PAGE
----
Hospital to Home: Early Success Serving High-Needs Patients

7/23/15 by Kristin Dillon

​A relatively small group of people use a disproportionate amount of hospital emergency department and inpatient resources. So how do we best serve these highest need patients, while also reducing costs?

This issue has been receiving a lot of attention in the health care field, including in the Affordable Care Act, which aims to decrease hospital readmissions and associated emergency department use by addressing gaps in insurance coverage and primary health care needs for these individuals. However, these patients face complex issues that extend beyond the health care system. That’s why innovative initiatives like Hospital to Home are essential, because they provide holistic, tailored, person-centered support. And early evaluations by Wilder Research show that it’s working.

Holistic, Tailored, Person-Centered Support

Guild Incorporated’s Hospital to Home initiative serves very high need participants who have at least one chronic health condition, have experienced chronic and often long-term homelessness, have been diagnosed with a serious mental illness and/or a substance abuse disorder, and frequently use emergency departments.

Julie Grothe, Director of Guild Incorporated’s Delancey Services, described the initiative by saying, “Our goal is to assist individuals with complex situations and who have the highest need across a wide spectrum of health and human services. They also often have high barriers to services, including housing, due to past legal issues.” 

Hospital to Home provides individually tailored care based on participant needs and preferences. A multidisciplinary team from Guild Incorporated serves as the hub and ensures that participants have access to all of the services they need, including physical and behavioral health, housing, social supports, and employment services. This wide array of support involves a unique partnership with Regions Hospital, which refers participants, provides hospital-based services, and collaborates in providing continuity of care. Housing subsidies are provided by Hearth Connection and the U.S. Department of Housing and Urban Development. These agencies and the Minnesota Department of Human Services (DHS) contribute data to the evaluation.

Early Success

The Hospital to Home initiative began as a pilot in 2009 with seven participants. During our first evaluation of the program, we saw some very promising outcomes, which led to a 2012 expansion to a second cohort of 18 individuals.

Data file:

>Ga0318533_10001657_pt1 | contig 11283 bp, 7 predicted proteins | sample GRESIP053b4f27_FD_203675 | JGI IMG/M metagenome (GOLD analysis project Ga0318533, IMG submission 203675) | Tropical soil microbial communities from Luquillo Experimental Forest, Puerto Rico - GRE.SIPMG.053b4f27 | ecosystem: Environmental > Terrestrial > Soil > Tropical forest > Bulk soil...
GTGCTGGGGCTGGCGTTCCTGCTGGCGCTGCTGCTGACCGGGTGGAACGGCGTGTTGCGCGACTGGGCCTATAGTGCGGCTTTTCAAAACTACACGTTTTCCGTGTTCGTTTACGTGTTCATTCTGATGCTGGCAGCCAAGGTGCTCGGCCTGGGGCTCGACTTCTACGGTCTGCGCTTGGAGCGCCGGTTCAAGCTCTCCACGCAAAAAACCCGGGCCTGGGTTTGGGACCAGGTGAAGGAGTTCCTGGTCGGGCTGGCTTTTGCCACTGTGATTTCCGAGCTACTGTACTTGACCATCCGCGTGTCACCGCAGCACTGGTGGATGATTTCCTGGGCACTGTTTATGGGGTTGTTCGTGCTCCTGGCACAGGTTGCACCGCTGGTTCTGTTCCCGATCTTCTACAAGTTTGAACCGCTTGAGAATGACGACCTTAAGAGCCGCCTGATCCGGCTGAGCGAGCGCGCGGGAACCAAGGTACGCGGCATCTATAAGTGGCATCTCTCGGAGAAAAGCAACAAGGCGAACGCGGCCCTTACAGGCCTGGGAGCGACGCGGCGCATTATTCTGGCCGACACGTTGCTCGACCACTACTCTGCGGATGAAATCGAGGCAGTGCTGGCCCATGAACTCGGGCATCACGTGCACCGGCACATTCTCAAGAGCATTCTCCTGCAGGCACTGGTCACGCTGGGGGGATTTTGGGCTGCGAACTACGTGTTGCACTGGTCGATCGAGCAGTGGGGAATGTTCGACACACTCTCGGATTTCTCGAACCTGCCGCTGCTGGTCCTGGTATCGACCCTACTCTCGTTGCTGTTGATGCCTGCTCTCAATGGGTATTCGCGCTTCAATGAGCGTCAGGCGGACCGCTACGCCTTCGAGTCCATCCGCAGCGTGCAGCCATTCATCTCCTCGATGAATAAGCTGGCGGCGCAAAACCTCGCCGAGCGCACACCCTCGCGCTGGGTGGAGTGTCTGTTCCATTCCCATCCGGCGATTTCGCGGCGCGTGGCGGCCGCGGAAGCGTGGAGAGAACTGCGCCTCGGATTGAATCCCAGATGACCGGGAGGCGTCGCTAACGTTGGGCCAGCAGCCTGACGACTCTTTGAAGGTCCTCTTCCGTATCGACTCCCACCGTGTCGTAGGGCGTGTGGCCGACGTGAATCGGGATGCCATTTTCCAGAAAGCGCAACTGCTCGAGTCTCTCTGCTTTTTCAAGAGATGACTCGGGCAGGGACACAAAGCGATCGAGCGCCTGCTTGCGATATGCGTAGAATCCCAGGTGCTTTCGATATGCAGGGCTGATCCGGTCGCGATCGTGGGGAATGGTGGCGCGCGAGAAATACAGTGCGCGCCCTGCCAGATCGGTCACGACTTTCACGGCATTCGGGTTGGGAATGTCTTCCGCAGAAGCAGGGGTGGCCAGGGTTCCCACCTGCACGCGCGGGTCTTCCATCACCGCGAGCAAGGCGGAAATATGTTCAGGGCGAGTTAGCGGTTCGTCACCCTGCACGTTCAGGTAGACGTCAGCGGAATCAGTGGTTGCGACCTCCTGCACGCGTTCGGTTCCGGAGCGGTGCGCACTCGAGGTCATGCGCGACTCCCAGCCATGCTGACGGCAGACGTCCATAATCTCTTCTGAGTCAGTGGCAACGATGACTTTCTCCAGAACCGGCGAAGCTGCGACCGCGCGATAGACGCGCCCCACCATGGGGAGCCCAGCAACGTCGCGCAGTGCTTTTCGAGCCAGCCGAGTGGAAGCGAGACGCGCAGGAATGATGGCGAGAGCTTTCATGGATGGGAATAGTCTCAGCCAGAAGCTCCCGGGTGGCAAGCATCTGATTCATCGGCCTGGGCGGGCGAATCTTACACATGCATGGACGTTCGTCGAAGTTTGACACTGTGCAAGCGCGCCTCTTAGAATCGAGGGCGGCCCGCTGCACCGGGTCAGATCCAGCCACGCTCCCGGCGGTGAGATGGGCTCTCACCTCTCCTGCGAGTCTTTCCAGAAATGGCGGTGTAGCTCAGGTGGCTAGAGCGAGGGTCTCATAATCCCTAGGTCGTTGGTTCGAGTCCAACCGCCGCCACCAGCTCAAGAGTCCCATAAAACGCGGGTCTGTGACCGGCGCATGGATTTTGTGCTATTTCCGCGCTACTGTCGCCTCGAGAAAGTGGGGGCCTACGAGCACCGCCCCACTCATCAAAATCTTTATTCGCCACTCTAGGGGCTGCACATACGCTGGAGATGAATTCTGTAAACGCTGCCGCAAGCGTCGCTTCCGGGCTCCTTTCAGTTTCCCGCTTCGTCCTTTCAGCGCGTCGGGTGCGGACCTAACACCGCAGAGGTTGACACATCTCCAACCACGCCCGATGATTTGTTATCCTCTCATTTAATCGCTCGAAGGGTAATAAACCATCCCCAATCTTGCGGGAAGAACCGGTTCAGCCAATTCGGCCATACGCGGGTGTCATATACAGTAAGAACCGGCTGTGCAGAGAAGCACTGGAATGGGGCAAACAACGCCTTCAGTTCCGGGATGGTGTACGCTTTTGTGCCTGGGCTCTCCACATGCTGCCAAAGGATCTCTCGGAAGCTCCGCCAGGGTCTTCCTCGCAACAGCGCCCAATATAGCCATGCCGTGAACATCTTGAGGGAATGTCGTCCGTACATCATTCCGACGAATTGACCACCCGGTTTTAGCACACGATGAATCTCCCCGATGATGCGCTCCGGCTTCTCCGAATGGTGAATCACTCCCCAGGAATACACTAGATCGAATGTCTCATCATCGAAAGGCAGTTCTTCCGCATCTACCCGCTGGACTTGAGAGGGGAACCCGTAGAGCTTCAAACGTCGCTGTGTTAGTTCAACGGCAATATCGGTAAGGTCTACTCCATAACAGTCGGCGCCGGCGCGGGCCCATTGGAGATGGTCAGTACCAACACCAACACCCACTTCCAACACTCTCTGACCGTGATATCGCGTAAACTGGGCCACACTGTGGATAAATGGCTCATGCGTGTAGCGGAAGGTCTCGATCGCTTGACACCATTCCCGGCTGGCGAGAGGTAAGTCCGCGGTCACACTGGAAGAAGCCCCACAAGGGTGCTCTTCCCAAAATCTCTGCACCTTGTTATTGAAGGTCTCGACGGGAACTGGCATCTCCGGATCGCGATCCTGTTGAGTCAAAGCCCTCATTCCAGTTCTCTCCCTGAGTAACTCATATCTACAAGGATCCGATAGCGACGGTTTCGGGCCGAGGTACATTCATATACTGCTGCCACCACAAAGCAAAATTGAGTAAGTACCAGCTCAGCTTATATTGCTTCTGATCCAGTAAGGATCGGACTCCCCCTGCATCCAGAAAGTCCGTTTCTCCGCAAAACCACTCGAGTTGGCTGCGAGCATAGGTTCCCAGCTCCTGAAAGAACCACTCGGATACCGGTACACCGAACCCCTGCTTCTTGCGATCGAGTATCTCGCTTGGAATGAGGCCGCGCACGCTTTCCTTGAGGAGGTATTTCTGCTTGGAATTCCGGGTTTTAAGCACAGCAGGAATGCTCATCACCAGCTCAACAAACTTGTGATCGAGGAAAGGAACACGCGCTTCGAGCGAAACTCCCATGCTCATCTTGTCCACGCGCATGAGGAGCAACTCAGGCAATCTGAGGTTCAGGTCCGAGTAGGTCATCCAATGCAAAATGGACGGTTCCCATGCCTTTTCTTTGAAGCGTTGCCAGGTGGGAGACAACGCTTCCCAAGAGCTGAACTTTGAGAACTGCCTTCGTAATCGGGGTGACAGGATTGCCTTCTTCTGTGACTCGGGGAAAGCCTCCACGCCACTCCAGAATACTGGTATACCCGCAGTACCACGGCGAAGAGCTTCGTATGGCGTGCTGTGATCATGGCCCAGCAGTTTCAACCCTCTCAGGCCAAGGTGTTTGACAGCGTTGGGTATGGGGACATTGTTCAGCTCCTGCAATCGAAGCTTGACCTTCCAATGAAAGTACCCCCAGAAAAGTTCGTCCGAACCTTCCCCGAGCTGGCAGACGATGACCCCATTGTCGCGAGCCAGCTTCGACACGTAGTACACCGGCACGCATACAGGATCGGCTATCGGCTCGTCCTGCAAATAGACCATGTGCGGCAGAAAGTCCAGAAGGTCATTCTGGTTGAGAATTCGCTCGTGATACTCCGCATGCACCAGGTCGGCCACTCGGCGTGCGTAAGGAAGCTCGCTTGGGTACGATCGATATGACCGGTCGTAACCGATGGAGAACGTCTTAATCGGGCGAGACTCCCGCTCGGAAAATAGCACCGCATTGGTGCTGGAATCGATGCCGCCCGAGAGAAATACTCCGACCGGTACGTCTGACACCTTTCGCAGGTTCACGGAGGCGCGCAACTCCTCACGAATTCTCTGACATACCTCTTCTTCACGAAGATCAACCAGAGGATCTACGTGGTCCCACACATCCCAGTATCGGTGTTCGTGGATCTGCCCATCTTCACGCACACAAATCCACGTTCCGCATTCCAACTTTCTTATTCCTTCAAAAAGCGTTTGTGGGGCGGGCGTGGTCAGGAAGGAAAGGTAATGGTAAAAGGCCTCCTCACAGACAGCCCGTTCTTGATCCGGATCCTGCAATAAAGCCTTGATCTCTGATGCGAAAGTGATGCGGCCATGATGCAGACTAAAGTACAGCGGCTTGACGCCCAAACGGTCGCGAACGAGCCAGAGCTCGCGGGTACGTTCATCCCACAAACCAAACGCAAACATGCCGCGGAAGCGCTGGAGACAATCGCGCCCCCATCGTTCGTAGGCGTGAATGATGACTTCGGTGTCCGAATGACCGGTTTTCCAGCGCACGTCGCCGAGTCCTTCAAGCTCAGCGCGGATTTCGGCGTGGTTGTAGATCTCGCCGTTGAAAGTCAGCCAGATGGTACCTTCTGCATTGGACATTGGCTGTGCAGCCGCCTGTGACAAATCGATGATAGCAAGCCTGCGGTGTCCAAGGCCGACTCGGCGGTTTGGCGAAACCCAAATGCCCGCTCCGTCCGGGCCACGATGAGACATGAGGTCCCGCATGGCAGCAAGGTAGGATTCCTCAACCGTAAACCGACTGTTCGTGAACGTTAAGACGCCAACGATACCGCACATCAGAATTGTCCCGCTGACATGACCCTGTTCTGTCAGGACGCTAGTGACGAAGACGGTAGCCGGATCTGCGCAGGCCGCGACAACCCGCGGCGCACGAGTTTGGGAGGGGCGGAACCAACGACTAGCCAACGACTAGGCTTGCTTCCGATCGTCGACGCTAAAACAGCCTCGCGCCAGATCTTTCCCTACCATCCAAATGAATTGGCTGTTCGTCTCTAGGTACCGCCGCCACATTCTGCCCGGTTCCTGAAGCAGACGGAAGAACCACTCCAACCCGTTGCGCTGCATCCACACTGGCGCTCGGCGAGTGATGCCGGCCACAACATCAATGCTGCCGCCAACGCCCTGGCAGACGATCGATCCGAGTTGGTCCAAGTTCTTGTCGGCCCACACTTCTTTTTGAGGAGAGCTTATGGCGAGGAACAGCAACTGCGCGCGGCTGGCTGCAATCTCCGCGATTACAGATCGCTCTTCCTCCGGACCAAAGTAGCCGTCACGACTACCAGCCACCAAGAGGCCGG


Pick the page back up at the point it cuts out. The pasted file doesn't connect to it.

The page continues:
In February 2015, we published the results of the first year of outcomes from this larger group, and we were excited to see that the promising outcomes from the pilot were mirrored in the expansion results. The results revealed that:

  • Participants decreased their total number of emergency department visits by 68% after enrollment.
  • In the first six months after enrollment, primary care clinic use remained steady while emergency department use decreased, indicating that participants were more likely to turn to clinics for their care.
  • Despite long histories of homelessness, all participants moved into stable housing within four months of enrollment in Hospital to Home.
  • Participants tended to have higher ratings of self-sufficiency after Hospital to Home enrollment.

Small Group, Big Impact

These results are positive not only for the individuals receiving services, but also for our overall community. Estimates from DHS and the Minnesota HealthScores Cost of Care website indicate that a clinic visit costs, on average, about one-quarter of the cost of an emergency department visit. Because these participants do not have access to private insurance, the costs associated with these medical services are public costs.

Patients receiving the right care in the right place, including primary care clinics, will free up resources within emergency departments, allowing them to better serve the patients in need of emergency care.

What’s Next

As Grace Tangjerd Schmitt, President of Guild Incorporated shared, “We’ve learned much about the impact of social determinants on overall health. Through this initiative we simultaneously address mental and physical health, including substance use, to improve outcomes for the individual and reduce avoidable expense. Now, we work to scale it beyond a pilot project.”